Online or in Person?
Mentoring expert Jean Rhodes believes in the all-important role of a consistent and caring adult in a young person�s life, but she�s not sure e-mail is the most effective way to go. �There are so many nuances to a relationship that cannot be conveyed online,� Rhodes says. "I can see eMentoring having an important ancillary role,� Rhodes says, �but whether or not it can replace a person to person relationship is unknown.�

Research shows that kids in well-structured, traditional mentoring programs demonstrate better grades and test scores, increased school attendance, higher college enrollment rates and improved self-esteem and behavior overall. They also have a decreased likelihood of dropping out of school, using drugs or alcohol, or becoming a teen parent.

But little research on eMentoring specifically has been done to date. �We need to know more,� Rhodes says, �because it�s spreading.�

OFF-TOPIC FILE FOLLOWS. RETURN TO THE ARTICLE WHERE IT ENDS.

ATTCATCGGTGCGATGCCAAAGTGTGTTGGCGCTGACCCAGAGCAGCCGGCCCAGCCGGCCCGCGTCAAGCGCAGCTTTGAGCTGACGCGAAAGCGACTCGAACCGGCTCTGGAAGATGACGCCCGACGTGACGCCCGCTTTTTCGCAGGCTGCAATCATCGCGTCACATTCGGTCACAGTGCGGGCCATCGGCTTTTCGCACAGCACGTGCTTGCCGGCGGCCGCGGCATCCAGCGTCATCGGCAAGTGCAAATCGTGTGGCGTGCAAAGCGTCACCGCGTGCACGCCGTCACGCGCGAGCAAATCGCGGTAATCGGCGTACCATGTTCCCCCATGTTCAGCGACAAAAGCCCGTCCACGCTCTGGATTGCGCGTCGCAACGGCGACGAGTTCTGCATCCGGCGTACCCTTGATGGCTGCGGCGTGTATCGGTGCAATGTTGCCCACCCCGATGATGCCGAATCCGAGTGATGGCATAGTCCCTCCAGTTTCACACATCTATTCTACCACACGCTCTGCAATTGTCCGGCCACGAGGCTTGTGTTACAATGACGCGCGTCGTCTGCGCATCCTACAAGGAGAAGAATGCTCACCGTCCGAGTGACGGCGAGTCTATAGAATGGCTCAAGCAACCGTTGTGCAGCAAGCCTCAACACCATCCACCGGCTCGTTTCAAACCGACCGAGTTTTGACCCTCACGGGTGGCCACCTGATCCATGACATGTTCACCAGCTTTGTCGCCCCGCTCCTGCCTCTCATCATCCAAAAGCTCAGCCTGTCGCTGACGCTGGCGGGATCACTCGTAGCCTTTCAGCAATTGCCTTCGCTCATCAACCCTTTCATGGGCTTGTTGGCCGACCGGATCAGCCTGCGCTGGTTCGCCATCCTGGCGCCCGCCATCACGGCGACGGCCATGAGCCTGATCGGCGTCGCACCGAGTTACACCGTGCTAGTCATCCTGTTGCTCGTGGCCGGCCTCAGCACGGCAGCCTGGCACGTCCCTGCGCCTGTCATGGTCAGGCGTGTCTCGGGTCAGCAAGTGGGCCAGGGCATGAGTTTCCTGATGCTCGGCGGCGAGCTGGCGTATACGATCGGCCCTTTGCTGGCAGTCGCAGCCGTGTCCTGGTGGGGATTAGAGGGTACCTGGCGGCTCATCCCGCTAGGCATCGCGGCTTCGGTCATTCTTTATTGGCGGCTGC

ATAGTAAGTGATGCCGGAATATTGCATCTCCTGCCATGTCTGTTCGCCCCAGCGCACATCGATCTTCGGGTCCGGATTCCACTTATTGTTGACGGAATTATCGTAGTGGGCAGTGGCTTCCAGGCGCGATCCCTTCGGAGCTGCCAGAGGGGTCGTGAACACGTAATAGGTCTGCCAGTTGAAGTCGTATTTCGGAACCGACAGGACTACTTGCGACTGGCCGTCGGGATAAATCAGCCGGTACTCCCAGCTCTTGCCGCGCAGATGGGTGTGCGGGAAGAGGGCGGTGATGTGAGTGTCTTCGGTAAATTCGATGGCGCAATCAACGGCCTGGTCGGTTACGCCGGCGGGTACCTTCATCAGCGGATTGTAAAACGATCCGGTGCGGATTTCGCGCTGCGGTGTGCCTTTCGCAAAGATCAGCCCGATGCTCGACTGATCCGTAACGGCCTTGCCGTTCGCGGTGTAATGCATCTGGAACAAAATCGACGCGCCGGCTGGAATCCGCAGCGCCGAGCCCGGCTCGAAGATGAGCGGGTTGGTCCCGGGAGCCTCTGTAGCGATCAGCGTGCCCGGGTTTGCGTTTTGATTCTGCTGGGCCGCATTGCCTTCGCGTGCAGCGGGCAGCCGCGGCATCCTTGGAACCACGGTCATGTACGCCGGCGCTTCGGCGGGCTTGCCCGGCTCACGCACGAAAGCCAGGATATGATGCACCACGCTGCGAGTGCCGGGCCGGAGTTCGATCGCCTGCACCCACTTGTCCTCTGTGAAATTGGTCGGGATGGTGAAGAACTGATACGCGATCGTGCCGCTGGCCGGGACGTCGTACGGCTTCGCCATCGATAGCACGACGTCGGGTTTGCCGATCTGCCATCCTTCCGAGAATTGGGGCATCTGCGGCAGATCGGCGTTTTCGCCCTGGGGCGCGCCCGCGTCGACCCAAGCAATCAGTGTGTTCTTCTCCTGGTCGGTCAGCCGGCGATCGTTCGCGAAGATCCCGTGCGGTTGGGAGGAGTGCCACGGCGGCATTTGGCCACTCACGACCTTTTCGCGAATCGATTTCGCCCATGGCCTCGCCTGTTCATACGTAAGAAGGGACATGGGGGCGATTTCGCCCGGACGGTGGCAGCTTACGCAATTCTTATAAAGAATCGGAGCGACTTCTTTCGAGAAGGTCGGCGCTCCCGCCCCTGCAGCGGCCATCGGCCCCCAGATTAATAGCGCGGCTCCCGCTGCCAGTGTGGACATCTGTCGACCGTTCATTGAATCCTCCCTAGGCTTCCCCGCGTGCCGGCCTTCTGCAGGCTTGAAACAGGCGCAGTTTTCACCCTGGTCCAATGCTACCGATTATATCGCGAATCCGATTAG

The Orphan Foundation of America does its own research by conducting entrance and exit interviews with mentors and asking them to fill out monthly questionnaires. The foundation is getting ready to work with Old Dominion University in Virginia and the University of Southern Alabama on a formal evaluation.

According to executive director McCaffrey, people are increasingly reluctant to sign up for traditional one-on-one mentoring programs due to time constraints and issues of liability. What if a young person makes false accusations that they have acted inappropriately? What if they have to move or leave the child�s life? E-mail makes it easier. �You have to meet mentors and volunteers in a place that�s comfortable for them,� McCaffrey says.

�Our program allows people to develop a deep relationship over a period of time,� McCaffrey says. �The goal is really to have someone who can take an active interest in the student�s education and be a resource.�